When criminal defense attorneys think about how to present their clients, they need to think about more than just the argument they want to make. The flip side of every prosecution is how the prosecution has built the case. Let's look at four ways prosecutors try to win and how criminal defense lawyers respond to them.
Getting the Process Right
While it's somewhat mythical that the state has to cross its t's and dot its i's on every detail of a case, the process still matters. One of the best defenses available to accused individuals is that some part of the process was egregiously wrong. For example, the cops can't pull someone over for no reason and proceed to search their vehicle.
If there are concerns about the process that was used to bring charges, the prosecution wants to know that early so they can drop the charges without hurting their performance record. Few prosecutors willing bring weak cases, but they can slip past when defendants don't seek counsel.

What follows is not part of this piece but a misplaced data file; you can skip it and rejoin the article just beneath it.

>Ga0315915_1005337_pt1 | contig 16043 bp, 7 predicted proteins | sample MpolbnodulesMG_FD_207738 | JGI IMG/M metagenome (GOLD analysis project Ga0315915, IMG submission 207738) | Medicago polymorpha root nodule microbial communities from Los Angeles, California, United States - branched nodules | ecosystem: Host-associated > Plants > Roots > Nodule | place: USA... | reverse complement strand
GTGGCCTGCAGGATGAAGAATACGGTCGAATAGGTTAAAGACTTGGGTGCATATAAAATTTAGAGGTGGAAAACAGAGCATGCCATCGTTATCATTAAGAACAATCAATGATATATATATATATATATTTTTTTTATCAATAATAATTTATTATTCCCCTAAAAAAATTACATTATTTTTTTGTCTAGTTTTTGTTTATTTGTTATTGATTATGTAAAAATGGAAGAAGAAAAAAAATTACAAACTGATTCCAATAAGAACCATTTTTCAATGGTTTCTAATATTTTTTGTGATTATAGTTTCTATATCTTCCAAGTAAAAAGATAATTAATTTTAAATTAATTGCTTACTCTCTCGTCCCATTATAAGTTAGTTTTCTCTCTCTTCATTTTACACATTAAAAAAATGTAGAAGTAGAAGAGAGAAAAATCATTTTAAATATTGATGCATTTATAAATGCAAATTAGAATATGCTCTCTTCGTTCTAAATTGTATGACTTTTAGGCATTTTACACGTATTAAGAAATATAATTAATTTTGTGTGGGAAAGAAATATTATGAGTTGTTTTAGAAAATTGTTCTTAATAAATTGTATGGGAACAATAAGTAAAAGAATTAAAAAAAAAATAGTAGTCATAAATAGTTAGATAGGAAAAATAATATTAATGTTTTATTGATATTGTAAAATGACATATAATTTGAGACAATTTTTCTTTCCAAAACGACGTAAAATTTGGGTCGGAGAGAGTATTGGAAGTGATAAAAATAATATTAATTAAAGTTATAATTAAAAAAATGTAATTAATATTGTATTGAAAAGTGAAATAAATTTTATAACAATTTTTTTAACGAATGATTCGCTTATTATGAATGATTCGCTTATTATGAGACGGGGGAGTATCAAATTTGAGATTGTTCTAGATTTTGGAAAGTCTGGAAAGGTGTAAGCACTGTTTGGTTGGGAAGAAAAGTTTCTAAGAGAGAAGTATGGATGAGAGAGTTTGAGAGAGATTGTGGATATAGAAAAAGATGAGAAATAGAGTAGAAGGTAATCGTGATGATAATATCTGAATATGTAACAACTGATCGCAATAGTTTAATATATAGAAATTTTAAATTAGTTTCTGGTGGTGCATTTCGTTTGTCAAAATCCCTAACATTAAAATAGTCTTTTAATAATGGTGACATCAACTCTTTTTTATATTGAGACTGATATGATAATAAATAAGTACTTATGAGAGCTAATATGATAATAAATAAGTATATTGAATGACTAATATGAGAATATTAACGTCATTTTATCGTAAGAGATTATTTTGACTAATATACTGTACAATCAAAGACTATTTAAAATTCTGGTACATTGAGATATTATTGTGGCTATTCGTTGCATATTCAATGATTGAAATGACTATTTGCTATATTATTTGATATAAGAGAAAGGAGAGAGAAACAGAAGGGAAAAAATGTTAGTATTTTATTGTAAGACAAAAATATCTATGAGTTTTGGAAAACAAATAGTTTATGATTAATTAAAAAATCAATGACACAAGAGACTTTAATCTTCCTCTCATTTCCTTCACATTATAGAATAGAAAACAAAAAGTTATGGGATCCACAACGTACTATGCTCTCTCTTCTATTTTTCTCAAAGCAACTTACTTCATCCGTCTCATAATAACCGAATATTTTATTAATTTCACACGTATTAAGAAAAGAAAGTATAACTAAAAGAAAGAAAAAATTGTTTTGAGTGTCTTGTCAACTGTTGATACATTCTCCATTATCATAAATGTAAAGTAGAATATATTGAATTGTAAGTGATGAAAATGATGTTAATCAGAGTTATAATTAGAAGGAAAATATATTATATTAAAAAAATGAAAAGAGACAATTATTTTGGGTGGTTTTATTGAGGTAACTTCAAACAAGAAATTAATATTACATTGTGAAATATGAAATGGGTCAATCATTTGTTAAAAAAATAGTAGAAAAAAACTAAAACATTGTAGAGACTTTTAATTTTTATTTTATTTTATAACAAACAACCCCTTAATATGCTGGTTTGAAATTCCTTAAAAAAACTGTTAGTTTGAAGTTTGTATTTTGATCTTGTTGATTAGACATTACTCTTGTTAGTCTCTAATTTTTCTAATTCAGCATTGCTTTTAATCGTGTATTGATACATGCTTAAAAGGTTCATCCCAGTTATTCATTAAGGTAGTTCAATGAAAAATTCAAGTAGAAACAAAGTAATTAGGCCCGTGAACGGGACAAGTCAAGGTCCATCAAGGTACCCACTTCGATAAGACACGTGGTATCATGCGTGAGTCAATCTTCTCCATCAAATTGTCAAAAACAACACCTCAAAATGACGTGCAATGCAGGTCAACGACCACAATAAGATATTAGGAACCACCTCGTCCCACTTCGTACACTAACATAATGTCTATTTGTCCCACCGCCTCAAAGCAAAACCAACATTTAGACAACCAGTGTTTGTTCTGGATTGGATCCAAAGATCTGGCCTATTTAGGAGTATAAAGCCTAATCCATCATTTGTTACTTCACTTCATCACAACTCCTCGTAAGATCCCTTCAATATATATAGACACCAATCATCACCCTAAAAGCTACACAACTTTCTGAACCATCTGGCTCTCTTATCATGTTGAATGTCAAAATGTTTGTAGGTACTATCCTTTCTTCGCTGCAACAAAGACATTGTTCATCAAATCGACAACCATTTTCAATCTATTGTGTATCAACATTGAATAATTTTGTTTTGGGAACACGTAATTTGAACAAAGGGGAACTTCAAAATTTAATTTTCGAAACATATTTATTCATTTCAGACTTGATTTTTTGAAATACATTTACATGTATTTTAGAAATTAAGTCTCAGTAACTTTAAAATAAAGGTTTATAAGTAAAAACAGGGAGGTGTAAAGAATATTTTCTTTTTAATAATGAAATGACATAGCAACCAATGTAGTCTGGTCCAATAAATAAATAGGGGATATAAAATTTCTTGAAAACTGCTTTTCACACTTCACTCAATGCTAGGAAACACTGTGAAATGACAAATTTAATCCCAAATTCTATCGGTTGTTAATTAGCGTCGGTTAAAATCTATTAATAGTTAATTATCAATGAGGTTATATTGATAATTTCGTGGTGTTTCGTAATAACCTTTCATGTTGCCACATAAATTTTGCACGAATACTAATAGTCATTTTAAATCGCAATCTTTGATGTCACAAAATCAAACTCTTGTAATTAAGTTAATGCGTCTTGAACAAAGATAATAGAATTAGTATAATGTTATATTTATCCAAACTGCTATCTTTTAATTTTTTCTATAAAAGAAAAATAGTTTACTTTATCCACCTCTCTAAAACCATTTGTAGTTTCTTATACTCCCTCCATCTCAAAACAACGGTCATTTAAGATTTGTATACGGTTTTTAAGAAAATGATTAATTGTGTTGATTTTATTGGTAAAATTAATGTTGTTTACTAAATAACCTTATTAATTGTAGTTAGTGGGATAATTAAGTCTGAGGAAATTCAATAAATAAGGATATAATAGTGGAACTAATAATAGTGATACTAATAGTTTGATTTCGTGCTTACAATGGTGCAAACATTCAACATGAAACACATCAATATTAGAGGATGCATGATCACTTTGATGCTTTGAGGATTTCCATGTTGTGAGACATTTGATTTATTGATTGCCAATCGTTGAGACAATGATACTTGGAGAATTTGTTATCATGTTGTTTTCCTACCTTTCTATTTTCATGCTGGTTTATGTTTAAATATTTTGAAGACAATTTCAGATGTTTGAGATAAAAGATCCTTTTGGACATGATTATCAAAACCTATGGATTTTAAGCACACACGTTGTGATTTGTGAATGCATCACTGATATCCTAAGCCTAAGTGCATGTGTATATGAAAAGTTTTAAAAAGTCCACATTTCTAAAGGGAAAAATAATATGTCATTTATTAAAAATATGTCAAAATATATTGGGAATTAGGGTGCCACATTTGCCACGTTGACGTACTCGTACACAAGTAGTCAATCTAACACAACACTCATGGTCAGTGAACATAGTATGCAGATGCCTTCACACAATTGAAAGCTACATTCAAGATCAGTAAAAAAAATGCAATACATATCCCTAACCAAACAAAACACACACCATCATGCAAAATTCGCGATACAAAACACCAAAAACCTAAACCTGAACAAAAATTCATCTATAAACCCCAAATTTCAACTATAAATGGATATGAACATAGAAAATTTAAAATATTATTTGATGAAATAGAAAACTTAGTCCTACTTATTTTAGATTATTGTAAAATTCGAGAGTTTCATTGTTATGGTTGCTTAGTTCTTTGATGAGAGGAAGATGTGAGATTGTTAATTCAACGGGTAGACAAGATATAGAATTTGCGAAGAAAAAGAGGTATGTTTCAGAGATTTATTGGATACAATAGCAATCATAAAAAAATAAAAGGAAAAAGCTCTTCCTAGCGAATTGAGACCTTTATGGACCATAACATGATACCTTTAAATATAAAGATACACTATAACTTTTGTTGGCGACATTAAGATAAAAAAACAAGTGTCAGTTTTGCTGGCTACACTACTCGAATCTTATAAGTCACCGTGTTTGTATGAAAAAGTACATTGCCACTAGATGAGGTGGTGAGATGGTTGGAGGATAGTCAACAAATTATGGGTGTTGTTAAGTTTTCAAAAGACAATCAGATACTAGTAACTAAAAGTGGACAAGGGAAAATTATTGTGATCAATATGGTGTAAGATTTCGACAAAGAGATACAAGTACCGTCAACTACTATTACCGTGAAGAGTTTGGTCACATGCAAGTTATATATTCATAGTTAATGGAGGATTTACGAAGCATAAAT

Sources of Evidence
Most evidence in criminal proceedings is gathered by the police. If a charge was based on an immediate arrest, the arresting officer will file an affidavit explaining why the arrest occurred and what evidence supports the case. For simple offenses, such as criminal assaults or retail thefts, this is where the search for evidence usually ends.
More complex cases may see prosecutors work to obtain evidence using legal processes. Subpoenas, court orders demanding that specific items be turned over, are useful tools for getting evidence. Suppose a person stood accused of running a drug trafficking operation. The prosecution might subpoena their bank to get records of transactions to demonstrate a pattern.
Interviews, Depositions, and Testimony
The simplest way to answer a question is oftentimes to ask someone, and prosecutors do just that. Interviews are less formal devices that allow prosecutors to ask willing participants to say what they know. Depositions are interviews conducted out of court, but they include sworn statements. Testimony is about interviewing people in court and under oath, and testimony can be collected through the grand jury process before charges are ever filed.
Building a Narrative
Every criminal case is a story. The goal for prosecution is to build a narrative about what happened and why it occurred. A narrative may be simple, such as a bar fight. It may be complex, such as revenge. Criminal defense lawyers try to anticipate these narratives and poke holes in them.
Speak with a criminal defense lawyer to learn more.